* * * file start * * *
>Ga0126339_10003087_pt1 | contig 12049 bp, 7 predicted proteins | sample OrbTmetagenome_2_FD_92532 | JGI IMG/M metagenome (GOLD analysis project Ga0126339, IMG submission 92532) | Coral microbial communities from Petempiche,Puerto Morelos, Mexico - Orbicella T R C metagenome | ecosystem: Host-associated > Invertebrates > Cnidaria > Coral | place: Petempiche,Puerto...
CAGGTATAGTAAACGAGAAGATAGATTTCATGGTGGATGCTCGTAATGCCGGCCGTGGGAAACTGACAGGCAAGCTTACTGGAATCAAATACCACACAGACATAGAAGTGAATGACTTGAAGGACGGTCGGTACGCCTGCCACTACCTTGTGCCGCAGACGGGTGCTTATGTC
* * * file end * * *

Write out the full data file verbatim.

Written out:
>Ga0126339_10003087_pt1 | contig 12049 bp, 7 predicted proteins | sample OrbTmetagenome_2_FD_92532 | JGI IMG/M metagenome (GOLD analysis project Ga0126339, IMG submission 92532) | Coral microbial communities from Petempiche,Puerto Morelos, Mexico - Orbicella T R C metagenome | ecosystem: Host-associated > Invertebrates > Cnidaria > Coral | place: Petempiche,Puerto...
CAGGTATAGTAAACGAGAAGATAGATTTCATGGTGGATGCTCGTAATGCCGGCCGTGGGAAACTGACAGGCAAGCTTACTGGAATCAAATACCACACAGACATAGAAGTGAATGACTTGAAGGACGGTCGGTACGCCTGCCACTACCTTGTGCCGCAGACGGGTGCTTATGTC